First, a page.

That said, it isn’t for everyone. Bezanson says it’s not exactly ideal for building desktop applications or operating systems, and though you can use it for web programming, it’s better suited to technical computing.
Guess I should have read the full article before posting. I went straight to the Julia site and started looking at their docs. That quote alone would have made me pass judgement on the article title at least because it is a flat out lie. Though, I guess the title wouldn't have been as catchy if they had "Out in the Open: Man Creates One Programming Language to Rule Them All, Except <...>". Guess when you are hard up to have a catchy quote you rip from popular media you don't pay attention to the negatives.
"One ring to rule them all, except the Elves and Dwarves." Wouldn't have worked in LotR.
Don't tell me I'm the only one that thought of her
Probably not, but I didn't think of it because I have not seen Cowboy Bebop. Heard of it, but I spent more time watching Akira, DBZ, Gundam, Trigun, Outlaw Star, Vampire Hunter D, Blood, etc. I really do need to watch more anime.
Well, he was more than likely restating or paraphrasing what Karpinski told him so you can't really fault the writer for that line.
I can't do it, I can't bring myself to read past this border line autistic sentence, does the author think that ANY part of the computers operation between the user or programer and the machine DOESN'T go through at least a dozen translations?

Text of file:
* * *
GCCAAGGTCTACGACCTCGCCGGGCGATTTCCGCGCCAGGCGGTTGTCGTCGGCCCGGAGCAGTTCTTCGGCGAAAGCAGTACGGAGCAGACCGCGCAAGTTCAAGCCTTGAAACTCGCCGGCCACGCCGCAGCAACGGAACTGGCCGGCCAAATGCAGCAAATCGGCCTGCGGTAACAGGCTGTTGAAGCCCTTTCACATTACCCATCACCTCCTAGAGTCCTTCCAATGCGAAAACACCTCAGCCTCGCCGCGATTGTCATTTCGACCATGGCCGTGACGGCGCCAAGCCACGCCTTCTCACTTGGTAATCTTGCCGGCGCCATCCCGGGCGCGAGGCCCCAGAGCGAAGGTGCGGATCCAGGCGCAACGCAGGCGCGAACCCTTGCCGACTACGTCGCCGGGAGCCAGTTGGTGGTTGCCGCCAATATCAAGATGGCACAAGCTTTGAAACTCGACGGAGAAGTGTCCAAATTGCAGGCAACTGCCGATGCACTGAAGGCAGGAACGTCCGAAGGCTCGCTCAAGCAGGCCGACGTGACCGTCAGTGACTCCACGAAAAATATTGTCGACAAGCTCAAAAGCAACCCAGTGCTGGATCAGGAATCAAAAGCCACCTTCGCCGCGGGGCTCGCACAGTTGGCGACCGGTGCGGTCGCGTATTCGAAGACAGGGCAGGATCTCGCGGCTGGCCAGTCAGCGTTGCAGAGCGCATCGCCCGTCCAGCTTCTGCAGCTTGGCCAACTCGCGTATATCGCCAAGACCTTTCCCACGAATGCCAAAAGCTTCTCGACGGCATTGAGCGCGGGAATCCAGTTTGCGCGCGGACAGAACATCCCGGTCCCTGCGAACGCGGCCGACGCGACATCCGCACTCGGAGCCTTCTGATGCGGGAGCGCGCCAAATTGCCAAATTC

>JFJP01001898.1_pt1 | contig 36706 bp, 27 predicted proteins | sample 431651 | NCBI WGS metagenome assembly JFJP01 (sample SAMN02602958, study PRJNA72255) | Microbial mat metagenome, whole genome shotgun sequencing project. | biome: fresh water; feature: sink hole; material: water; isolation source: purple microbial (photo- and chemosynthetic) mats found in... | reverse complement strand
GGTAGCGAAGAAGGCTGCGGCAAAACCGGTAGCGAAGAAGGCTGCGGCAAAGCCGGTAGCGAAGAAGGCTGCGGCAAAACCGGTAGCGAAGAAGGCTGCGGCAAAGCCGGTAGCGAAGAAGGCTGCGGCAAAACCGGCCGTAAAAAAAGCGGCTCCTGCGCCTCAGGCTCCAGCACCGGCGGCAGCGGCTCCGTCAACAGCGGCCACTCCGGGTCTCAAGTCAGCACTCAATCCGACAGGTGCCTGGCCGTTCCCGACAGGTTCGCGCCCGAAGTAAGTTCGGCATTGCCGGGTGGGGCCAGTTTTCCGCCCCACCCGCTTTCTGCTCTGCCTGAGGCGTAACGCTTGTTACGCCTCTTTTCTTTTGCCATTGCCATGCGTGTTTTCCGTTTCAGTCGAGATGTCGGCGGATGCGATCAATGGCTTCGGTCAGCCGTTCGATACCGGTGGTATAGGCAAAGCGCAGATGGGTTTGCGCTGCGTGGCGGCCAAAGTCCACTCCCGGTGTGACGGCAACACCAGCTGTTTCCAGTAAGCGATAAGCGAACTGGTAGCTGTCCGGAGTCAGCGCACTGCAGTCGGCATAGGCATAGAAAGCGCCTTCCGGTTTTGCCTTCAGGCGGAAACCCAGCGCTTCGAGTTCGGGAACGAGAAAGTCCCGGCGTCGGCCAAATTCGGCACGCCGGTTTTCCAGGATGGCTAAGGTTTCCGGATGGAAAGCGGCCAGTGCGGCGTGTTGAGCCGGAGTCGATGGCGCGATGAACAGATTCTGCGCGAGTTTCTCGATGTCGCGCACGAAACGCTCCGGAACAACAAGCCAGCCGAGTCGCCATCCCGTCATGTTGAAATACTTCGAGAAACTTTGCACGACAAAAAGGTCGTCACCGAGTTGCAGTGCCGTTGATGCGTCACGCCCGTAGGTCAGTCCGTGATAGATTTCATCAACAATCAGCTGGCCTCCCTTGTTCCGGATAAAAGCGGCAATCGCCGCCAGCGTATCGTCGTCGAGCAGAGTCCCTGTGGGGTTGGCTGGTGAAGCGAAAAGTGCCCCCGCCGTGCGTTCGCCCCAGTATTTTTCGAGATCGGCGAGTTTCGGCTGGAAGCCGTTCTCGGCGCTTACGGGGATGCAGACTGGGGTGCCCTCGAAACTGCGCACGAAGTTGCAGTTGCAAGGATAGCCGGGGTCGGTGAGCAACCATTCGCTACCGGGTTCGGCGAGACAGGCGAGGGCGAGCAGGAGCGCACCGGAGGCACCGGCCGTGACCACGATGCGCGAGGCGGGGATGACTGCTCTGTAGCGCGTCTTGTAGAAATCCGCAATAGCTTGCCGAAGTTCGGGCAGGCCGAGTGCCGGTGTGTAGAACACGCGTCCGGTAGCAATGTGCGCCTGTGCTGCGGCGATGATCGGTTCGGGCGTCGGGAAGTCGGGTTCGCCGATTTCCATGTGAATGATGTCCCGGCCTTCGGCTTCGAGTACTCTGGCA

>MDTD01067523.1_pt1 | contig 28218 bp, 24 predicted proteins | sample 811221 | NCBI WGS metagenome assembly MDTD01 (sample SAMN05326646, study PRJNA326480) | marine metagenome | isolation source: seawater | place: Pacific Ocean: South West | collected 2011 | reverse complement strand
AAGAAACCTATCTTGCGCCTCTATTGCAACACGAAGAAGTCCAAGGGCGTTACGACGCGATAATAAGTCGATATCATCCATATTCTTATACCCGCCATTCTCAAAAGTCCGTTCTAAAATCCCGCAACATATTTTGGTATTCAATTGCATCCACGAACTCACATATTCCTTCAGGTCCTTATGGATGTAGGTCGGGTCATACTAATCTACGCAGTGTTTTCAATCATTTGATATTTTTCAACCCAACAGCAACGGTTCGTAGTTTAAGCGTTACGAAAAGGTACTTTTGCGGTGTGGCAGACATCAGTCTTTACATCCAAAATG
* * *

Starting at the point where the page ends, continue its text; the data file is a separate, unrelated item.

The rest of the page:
Well, most media places that do articles don't require their writers to be knowledgeable of the subject they are covering. They only require they be good at writing.
No, that's not true at all. They only require that they find interesting stories to grab people's attention.
When I looked into what was required to become a writer for a magazine (I looked into game and computer mags because I had hoped to make a living writing game reviews and previews for EGM, OPM, or PC Gamer while building my programming skills) and all of them had the same process, the editor had a list of ideas that he would delegate to the writers, if there wasn't enough story ideas then writers would get to look for other stories to help fill the magazine.
Last time I checked the process was still the same.
its not meant to take anything over. i was reading the wired article and it seemed more of a multi-solution (theres a real term for this but im blanking) language. if you read the article you see that this was in response to him having to use a plethora of languages to achieve one goal
I'm having a hard time understanding how this language is different from Dylan. Maybe it is just because Dylan is the only other language I know of that has multiple dispatch and the syntax looks very similar.